The 53-year-old former political adviser was admitted in March last year before being placed in a coma.
During an emotional interview on Friday’s Good Morning Britain, Kate described the moment Derek arrived home.
“As we came home I could see two little faces of [the couple’s children] Darcey and Billy at the window and they sort of ran to the door and he immediately burst into tears and there was a lot of hugging,” Kate said.
“We got him inside and he absolutely knew he was home. He is responding all the time. What he’s not able to do is talk and say ‘why the hell is the place such a mess?’ It’s not like that but he is absolutely responding and aware.”
Kate went on to describe how setting the table for four people for the first time in a year was a big moment for her and their two children.
“There have been so many lovely little moments,” she said. “Like I’ve been saying to him all the time during the coma ’when you get home you can have one of my casseroles - which he loves by the way, that’s not a threat - because he can swallow a bit now.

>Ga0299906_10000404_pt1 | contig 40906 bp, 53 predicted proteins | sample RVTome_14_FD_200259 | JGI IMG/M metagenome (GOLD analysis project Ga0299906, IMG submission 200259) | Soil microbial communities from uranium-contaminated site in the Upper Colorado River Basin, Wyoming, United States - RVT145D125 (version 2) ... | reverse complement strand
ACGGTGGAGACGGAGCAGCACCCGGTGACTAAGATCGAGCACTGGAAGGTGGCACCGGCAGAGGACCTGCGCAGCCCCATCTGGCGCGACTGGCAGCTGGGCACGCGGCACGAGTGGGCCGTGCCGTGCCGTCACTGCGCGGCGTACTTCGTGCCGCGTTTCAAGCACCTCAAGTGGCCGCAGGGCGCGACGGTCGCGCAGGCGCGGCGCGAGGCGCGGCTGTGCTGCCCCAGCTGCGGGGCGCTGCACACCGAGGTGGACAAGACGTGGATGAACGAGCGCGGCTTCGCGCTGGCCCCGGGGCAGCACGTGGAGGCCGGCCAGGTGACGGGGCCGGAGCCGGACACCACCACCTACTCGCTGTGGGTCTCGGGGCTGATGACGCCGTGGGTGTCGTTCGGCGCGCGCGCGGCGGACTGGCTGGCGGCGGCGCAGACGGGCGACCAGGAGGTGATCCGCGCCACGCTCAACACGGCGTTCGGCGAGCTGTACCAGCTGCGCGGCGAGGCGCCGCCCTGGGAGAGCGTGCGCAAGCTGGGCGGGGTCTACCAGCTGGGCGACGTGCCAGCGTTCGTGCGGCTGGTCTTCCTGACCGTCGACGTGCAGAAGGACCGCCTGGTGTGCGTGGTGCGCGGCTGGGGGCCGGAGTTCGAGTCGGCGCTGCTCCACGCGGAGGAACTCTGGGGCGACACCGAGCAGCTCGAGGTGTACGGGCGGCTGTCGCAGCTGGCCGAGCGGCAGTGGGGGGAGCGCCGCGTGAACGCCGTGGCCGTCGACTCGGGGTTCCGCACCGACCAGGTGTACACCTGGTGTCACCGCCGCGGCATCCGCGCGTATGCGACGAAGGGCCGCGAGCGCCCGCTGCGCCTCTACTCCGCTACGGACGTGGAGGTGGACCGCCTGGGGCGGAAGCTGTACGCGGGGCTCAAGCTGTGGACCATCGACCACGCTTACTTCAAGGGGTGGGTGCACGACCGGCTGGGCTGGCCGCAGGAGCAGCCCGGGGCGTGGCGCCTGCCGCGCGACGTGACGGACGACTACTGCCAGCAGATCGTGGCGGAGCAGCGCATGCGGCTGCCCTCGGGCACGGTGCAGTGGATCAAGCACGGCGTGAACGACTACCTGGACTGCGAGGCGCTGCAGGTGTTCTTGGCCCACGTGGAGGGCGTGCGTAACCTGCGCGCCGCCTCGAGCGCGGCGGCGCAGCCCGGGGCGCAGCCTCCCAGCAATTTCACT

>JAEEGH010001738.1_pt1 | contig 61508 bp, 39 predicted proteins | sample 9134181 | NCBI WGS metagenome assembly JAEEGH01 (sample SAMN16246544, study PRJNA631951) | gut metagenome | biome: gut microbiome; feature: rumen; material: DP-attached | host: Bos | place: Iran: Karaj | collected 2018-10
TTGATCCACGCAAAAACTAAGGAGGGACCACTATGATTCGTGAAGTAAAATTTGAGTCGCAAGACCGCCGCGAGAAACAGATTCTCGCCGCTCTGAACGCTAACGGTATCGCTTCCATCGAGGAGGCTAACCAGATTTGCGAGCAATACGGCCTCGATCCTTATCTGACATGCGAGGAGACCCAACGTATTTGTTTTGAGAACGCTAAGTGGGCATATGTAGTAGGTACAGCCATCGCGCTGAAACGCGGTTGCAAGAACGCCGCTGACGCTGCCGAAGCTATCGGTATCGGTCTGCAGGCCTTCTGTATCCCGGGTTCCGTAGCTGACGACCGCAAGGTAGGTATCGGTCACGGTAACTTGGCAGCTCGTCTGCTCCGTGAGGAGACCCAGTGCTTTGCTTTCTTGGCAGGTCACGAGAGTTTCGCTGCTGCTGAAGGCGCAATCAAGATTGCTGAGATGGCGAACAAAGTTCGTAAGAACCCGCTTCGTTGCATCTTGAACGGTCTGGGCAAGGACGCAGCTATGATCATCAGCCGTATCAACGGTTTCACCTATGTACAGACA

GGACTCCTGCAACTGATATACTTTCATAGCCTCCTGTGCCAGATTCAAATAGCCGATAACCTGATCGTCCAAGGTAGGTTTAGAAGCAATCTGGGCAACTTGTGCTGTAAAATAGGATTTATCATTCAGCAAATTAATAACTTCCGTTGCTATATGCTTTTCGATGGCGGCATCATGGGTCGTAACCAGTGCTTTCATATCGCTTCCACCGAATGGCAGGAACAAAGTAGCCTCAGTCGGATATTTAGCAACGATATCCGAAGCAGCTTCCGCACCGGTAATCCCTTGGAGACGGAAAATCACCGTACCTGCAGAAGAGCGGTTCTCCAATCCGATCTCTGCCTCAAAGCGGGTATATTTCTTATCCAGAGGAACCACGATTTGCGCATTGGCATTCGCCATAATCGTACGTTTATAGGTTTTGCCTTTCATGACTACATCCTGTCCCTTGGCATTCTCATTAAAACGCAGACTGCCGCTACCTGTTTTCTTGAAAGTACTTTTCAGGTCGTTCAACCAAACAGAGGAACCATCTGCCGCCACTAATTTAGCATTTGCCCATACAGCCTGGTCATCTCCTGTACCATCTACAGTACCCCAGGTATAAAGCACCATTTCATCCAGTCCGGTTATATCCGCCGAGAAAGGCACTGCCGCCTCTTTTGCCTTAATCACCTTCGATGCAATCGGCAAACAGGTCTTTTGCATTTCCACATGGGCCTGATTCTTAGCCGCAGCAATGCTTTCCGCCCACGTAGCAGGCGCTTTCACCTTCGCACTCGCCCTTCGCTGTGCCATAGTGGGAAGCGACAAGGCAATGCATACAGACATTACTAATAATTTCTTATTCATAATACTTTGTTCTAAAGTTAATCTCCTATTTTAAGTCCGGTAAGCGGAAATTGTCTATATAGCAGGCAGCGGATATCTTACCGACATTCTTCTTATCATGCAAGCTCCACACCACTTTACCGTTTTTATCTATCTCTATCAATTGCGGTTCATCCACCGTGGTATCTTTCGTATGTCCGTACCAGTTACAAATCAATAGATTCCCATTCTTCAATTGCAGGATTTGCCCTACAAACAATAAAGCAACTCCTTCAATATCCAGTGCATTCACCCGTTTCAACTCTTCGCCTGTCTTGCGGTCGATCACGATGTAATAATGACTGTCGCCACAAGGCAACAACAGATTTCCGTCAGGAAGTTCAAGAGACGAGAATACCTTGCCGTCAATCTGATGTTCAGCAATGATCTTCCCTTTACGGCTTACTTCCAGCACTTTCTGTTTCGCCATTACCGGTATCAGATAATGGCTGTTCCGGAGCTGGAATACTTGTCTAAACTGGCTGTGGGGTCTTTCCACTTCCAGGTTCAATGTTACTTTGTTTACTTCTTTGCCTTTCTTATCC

“I said let’s see if we can get around a table, all four of us, so we sort of managed to do that.
“And as I was laying out the plates, I was laying out four - it makes me cry now - and Darcey was saying ‘Oh we’re going to put four spoons down’. It just feels like the start of a huge chapter but a really big and important one.”
Kate also opened up about the level of care that Derek will need at home.
“It’s a very unique situation,” Kate explained. “While the doctors have made it clear that they wouldn’t have allowed him home if there was any risk to his health… it was really looking at his cognition, looking at his consciousness and trying to think what would be the best way to improve that.
“You saw in the documentary there have been improvements - he’s using more words and there are more things he can do now, he’s got some more movement in his hands - but it felt as if everything had stalled medically and if anything, we were going slightly back.
“Obviously with Covid restrictions in place, I couldn’t visit, family couldn’t visit, even some of the therapeutic things couldn’t happen. So, taking all of that into account they said ‘right, let’s give this a go, let’s get him home safely’. So it does feel like the hospital has come home with me at the moment, and then see how being in a family environment…. It’s been amazing.”
She continued: “He can’t really move so he does need a lot of help. It is 24-hour care. It’s a whole new team
“We really want to move forward and see if we can get him speaking more, able to move more and see what we can draw out. It’s going to be very slow and a bit of a ‘wait and see’.”
Good Morning Britain airs weekdays at 6am on ITV.